- India like many European countries with high fuel taxes has a negative balance of trade, a chunk of which is due to oil imports.Keeping the prices high reduces the consumption and hence lowers impact.
- Last but not the least; the government also says we are cutting down on subsidies in a deregulated price regime. This is something on which we can have a good laugh. Let me explain why – The cost of petrol and diesel is around Rs 25 per ltr to the government and it is earning huge amount of money via excise tax. It would have been a subsidy if the government would have sold it below cost say at Rs 18 per ltr. Hence, this propaganda that government provides subsidy on fuel is completely false. In fact, fuel is the government’s cash cow.
Government must pass on the benefits to end customers . Here are a few reasons why
- Inflation will fall sharply if the retail fuel prices are lower. This will give room for the RBI to cut benchmark rates and lower the cost of borrowing. This is exactly what the finance ministry and RBI have been at loggerheads for a long while
- The disposable income in the hands of the consumers will increase. This will help revive consumer sentiment and increase sales across companies across sectors
- The government is a very poor allocator of scarce capital due to leakages and corruption. The same money in the hands of actual customers will boost consumption and higher economic growth
- This is a very lazy policy by the government to cover the fiscal deficit by increasing excise tax. What if suddenly the oil prices shoot up to say 60$ or even 80$ per barrel? Will they cut excise duty to compensate for the increase in prices by Oil Marketing Companies ? If they don’t then inflation will shoot up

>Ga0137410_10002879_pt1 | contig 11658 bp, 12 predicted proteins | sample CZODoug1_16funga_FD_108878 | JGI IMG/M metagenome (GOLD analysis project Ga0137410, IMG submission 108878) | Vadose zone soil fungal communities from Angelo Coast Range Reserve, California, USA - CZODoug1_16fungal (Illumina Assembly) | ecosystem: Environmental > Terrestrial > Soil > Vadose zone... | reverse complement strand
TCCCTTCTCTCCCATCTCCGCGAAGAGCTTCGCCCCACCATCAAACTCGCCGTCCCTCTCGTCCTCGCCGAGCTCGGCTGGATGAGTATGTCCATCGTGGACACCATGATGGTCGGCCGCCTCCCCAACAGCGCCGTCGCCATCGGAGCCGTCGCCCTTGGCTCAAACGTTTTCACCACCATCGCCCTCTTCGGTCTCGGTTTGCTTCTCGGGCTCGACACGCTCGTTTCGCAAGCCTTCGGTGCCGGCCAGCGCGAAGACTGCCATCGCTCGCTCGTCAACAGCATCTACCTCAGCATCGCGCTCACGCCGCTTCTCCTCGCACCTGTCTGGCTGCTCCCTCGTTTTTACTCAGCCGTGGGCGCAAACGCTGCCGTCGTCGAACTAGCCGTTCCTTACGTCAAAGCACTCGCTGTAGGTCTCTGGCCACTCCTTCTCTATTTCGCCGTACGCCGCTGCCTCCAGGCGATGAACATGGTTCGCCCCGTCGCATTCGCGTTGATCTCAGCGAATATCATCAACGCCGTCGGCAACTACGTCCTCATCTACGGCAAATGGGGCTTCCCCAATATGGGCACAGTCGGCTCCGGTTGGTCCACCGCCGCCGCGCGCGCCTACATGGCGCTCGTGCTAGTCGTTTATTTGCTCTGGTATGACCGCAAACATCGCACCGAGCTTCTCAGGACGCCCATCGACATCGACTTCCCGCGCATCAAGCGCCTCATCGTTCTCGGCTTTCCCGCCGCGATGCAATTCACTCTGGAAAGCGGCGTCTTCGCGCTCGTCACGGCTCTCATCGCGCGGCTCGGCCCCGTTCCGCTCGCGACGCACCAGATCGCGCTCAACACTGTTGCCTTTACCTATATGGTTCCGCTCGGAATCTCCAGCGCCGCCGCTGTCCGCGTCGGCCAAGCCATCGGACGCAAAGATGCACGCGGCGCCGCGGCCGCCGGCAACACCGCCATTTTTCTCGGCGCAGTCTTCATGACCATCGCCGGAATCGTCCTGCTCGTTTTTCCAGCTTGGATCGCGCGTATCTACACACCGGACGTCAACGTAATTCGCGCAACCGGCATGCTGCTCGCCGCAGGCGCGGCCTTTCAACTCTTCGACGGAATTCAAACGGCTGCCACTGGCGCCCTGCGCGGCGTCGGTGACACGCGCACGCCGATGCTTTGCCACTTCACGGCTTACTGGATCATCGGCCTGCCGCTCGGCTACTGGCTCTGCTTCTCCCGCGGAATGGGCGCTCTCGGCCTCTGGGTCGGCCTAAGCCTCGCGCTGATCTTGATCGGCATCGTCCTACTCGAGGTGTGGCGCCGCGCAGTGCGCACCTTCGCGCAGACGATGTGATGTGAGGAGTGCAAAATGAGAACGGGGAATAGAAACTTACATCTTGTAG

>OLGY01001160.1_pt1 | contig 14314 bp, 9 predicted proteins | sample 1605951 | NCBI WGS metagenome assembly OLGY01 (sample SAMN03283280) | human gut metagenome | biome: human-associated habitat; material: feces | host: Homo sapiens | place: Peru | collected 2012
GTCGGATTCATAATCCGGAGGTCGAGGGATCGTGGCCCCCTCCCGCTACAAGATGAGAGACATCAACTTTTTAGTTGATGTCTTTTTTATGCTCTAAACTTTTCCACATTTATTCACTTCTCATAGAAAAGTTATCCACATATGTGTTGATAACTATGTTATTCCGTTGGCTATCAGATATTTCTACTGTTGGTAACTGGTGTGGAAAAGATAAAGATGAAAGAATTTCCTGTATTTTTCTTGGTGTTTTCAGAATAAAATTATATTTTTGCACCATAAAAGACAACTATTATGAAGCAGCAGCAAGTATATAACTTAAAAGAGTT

- The government urgently should look at avenues to bolster direct and indirect tax collection because the windfall from low international prices won’t be for eternity
- Increase tax base by getting more working population under income tax net. Currently, less than 4% of the population is paying income taxes.
- Make policies where the rich have to pay higher taxes. Currently, the economic inequality is increasing because the rich don’t have to pay high-income taxes due to tax loopholes, but the middle class is overburdened
- It is a well-known fact that a large number of business establishments are collecting VAT/Service tax from their customers, but are not depositing the full amount with the government. The solution to this is very simple and the AAP government in Delhi has come out with a DVAT mobile app in which customers can upload their bills and lucky 1% will get 5x bill amount as reward. This will create fear in mind of business establishments and increase indirect tax collections (App link – DVAT APP)
- Simplify the process of registration and compliance for business establishments. But in case of violations take strict action
It will be interesting to see how the international prices shape up over the next 12 months and how our government responds. The excel file containing all the data and charts can be downloaded from this link – Download here